Teaching the Youth about Commodity Trading

October 31, 2022 | AgFocus-Ag Focus | BankingFocus-Educational Opportunities

Harvest is in full swing, and we hope yields are as stong as possible given the drier year. The process of grain marketing never stops from year to year,  and in some cases marketing can be a big challenge. We recently found information for this month's article that may help give high school students a leg up in learning how marketing works from a new program offered by UNL.


Commodity Marketing for High School Students

By Fabio Mattos

Cornhusker Economics, June 1, 2022


Agricultural commodities play a major role in Nebraska’s economy. Learning the main concepts of commodity marketing becomes essential for young Nebraskans considering careers in the agricultural industry or in farming. 

Following the same ideas, we are now expanding our efforts to offer a program in commodity marketing outside the university. During the 2021/22 school year, we worked on the development of a commodity marketing curriculum to be offered in high schools. 


Objectives of the Program and its First Steps

The main motivation of this program is to give high school students the opportunity to (i) develop skills that can be useful in their future careers, (ii) apply and expand on concepts learned in other classes, and (iii) learn about career opportunities that they may not be typically familiar with.

The program is available to any high school interested in teaching commodity marketing. We have run two pilots in 2021/22 as part of the process of developing the program. The experience with the pilots and the feedback provided by the participants were very valuable to help us further develop the program before it is offered on a broader scale in the 2022/23 school year.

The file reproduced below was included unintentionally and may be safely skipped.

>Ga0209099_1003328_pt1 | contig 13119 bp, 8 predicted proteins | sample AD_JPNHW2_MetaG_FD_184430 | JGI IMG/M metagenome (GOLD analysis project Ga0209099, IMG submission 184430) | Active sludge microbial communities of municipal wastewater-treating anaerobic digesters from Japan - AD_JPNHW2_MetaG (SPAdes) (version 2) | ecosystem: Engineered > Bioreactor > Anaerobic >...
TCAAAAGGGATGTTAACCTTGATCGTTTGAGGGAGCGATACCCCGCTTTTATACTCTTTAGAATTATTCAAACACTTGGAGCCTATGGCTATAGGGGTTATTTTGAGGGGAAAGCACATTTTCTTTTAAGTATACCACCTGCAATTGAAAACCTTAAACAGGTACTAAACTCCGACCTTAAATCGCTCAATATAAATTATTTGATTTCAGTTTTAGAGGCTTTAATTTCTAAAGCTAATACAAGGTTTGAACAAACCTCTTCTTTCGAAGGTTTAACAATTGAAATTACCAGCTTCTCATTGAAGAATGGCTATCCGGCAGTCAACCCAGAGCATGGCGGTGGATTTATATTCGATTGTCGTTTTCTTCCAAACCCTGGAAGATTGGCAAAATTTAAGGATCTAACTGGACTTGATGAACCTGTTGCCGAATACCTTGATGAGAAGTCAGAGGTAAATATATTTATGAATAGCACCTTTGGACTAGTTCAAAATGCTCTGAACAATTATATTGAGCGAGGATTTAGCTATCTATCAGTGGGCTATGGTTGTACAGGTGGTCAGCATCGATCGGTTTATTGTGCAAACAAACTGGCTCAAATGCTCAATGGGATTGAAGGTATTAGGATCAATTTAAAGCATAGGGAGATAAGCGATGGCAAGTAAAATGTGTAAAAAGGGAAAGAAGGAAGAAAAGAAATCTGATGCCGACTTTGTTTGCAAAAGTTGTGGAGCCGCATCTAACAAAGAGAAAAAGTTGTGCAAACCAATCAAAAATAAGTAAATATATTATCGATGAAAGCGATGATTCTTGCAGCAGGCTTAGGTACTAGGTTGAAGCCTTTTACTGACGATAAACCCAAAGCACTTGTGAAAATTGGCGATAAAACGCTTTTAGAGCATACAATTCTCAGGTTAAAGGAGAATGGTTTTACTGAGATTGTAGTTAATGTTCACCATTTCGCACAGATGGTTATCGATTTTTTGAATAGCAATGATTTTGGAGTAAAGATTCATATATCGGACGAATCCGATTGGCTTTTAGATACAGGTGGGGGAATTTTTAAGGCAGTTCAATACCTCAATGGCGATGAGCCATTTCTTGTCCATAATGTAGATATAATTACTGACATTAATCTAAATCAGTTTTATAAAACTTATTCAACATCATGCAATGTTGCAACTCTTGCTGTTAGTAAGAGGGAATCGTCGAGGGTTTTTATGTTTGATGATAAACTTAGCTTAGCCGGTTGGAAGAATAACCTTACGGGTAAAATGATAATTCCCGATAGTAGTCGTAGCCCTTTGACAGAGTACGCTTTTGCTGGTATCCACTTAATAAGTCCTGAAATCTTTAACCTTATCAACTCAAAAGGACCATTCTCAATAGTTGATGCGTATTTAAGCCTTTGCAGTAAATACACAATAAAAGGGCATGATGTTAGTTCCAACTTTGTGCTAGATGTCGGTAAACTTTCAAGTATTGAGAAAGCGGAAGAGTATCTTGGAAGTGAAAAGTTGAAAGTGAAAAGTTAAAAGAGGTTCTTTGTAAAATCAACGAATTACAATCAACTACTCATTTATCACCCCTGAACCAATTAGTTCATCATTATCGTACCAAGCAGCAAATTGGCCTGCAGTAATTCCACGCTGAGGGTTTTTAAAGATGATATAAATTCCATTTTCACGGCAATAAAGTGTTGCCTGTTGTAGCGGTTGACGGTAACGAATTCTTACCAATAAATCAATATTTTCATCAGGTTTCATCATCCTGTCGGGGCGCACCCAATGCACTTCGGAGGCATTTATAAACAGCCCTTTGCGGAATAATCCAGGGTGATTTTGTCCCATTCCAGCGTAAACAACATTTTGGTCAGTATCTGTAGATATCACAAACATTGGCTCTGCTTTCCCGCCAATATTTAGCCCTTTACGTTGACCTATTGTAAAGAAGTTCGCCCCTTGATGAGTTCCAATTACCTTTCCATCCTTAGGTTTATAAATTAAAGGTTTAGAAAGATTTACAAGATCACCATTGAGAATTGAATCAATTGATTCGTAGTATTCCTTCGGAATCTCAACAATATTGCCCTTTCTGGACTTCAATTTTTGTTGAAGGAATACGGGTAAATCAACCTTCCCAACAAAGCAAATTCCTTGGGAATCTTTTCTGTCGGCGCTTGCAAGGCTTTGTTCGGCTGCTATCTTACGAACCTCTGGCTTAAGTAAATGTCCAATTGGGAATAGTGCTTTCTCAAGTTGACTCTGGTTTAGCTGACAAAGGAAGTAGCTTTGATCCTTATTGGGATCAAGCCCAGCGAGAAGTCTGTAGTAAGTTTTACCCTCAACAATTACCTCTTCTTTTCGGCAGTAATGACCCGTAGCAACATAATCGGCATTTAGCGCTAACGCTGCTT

Components of the Program

The program has essentially four components: (i) the curriculum, (ii) a marketing simulator, (iii) a trading simulator, and (iv) a trading challenge.

The curriculum was designed to give students an understanding of cash markets, futures markets and marketing. It is divided into six modules.

Class material for each module is composed of lecture slides, worksheets and videos, which are posted on an online platform that can be accessed by teachers and students.

The other components of the program provide opportunities for experiential learning and give students a chance to apply and practice what they learn during the program using two online simulators. The first one is MINE (Marketing in a New Era), which is an online platform (mine.unl.edu) that simulates marketing decisions. It allows participants to go through marketing simulations in which they need to decide how to market their grain under different scenarios using cash sales, forward contracts and futures contracts. 

The other simulator is the trading platform made available by the CME Group (cmegroup.com). It allows students to create their own trading accounts and trade futures contracts offered by the CME Group. The trading accounts resemble real-world accounts used by professional traders and students can trade current futures prices. Students are able to make trades and gain or lose money in the same way that professional traders do, but there is no actual money involved in the simulation. The intention is not to turn students into speculators, but rather to give them a broader view of commodity markets.

Finally, the last piece is also based on the trading platform. At the end of the program, students from all participating schools join a Trading Challenge. This is essentially a competition between all students. Only students from our program can participate. During this challenge, students use the trading accounts provided by the CME Group and try to make as much profit as possible by trading futures contracts. At the end of each day, students can see the rankings showing the “top traders” of the day, both overall and for each school. This competition is intended to be an enjoyable way to close the program and give students an extra opportunity to engage in commodity markets.


Moving Forward: How the program will be offered

The program is offered once in the fall term and once in the spring term. It is designed to be a 3-week program (15 class periods). Before the start of the program, two training sessions are offered remotely to the teachers. 
Any high school interested in participating or learning more about the program should contact Fabio Mattos at [email protected].